from Politics, Power, and Preventive Action and Center for Preventive Action

How Free Are American Elections?

Voters cast their ballots on November 6, 2012 (Chris Keane/Courtesy Reuters).

November 6, 2012

Voters cast their ballots on November 6, 2012 (Chris Keane/Courtesy Reuters).
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“When a nation begins to modify the elective qualification, it may easily be foreseen that, sooner or later, that qualification will be entirely abolished. There is no more invariable rule in the history of society: the further electoral rights are extended, the greater is the need of extending them; for after each concession the strength of the democracy increases, and its demands increase with its strength. The ambition of those who are below the appointed rate is irritated in exact proportion to the great number of those who are above it. The exception at last becomes the rule, concession follows concession, and no stop can be made short of universal suffrage.”

—Alexis de Tocqueville, Democracy in America, ch. IV, “The Principle of the Sovereignty of the People of America” (1835)

In his excellent historical survey, The Right to Vote: The Contested History Of Democracy In The United States, Harvard professor Alexander Keyssar wrote of a flawed “progressive presumption” of America’s road to universal enfranchisement. In reality, he contends: “The evolution of democracy rarely followed a straight path, and it has always been accompanied by profound antidemocratic undercurrents.” Of course, the United States has a long history of voter suppression, with the most recent group disenfranchisement in the United States stemming from the 1974 Supreme Court decision Richardson vs. Ramirez, which held that states may bar convicted felons from voting. (Currently, all states but Maine and Vermont do this.) The number of convicted felons prohibited from voting is estimated at 5.85 million, up from 1.17 million in 1976. (For how the United States compares with forty-four other democracies in the disenfranchisement of convicted felons, see here.)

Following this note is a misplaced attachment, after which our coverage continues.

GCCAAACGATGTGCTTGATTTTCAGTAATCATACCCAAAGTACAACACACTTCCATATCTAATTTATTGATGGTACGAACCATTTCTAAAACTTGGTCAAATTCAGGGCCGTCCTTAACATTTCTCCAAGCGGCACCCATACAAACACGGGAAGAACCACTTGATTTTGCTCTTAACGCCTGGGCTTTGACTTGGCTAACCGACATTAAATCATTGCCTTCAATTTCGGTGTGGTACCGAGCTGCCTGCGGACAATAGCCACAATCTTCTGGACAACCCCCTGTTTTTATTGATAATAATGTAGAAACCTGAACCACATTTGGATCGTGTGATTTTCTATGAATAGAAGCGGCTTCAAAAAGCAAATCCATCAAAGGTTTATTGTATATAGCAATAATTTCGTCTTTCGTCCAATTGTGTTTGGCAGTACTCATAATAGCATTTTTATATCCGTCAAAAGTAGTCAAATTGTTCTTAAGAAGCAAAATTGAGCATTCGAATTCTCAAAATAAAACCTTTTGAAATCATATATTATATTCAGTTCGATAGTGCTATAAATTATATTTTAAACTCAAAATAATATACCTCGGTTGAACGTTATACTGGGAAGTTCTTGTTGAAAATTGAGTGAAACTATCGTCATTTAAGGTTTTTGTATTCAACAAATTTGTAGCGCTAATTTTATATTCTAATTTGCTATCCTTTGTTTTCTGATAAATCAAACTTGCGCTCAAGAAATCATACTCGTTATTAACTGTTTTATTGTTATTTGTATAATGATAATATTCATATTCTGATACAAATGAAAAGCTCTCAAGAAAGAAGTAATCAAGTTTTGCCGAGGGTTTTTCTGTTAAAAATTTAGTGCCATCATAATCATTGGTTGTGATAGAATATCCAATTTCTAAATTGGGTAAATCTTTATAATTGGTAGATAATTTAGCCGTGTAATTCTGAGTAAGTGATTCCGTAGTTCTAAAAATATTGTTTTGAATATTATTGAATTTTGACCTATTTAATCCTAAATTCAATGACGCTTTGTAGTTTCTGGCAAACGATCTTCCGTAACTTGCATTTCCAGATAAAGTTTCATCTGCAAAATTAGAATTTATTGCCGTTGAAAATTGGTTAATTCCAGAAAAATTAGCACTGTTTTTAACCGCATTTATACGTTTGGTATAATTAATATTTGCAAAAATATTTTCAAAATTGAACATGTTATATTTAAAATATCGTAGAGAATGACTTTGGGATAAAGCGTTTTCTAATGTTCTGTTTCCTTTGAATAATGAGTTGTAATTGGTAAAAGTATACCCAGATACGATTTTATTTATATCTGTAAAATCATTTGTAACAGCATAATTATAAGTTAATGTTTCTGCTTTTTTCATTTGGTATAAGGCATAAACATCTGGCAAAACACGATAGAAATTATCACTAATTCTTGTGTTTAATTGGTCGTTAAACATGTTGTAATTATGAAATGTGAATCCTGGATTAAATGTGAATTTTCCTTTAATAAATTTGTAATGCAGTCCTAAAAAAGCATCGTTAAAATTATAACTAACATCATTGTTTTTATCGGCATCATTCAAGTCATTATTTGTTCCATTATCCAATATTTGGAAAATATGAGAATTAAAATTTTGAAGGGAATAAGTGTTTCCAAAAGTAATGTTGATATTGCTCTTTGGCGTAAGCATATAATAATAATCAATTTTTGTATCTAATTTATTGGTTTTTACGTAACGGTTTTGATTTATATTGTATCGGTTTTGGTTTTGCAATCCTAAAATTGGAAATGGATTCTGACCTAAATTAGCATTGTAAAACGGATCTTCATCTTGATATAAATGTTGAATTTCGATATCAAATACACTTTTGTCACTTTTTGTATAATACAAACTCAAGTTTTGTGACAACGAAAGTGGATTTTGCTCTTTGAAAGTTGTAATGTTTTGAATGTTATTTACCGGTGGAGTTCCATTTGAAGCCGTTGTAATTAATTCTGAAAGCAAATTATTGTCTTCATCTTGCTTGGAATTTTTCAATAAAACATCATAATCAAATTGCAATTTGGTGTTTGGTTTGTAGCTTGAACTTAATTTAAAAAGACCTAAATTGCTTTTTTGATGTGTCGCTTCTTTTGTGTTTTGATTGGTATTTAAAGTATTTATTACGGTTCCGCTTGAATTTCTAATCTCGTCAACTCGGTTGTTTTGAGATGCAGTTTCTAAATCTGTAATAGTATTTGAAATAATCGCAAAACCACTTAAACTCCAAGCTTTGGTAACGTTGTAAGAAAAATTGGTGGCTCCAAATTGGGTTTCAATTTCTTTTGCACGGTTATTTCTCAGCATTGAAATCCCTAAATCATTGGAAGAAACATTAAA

In response to invitations from the U.S. government, the Organization for Security and Co-operation (OSCE) has monitored U.S. national elections since 2002. In 2004, ninety-two observers from thirty-four OSCE participating states were deployed; in 2008, there were thirteen core team experts in Washington, DC, and forty-seven observers deployed to forty states. This year, the OSCE sent fifty observers to monitor and report on the elections—including in Texas. After the 2010 elections, OSCE found:  “Attempts to introduce new voter identification and proof of citizenship requirements are heavily politicized, split on the issue of enfranchisement versus integrity of the vote. A broad variety of procedures exist within and between states which has, at times, resulted in an unequal treatment of voters.”

At the same time, compared to other wealthy democracies, the U.S. voting rate is a dismal 48 percent (compared to the OECD average of 70 percent). Moreover, voting rates in the United States have declined by 32 percent since 1980—more than any other OECD country that existed at the time. With most prospective voters heading to the polls today—and charges of “voting irregularities” and inexplicable delays already reported in several battleground states—it is worth a closer look at how U.S. electoral freedoms compare with other countries.

Economist Intelligence Unit 2011

Ranked nineteenth under full democracies with a score 8.18 (out of 10)

  • Electoral Process and Pluralism: 9.17
  • Functioning of government: 7.5
  • Political Participation: 7.22
  • Political Culture: 8.13
  • Civil Liberties: 8.53

Transparency International 2011

Corruption Perception Index: 7.1 (out of 10)

World Press Freedom Index 2012

Ranked forty-seventh with a grade of 14.00

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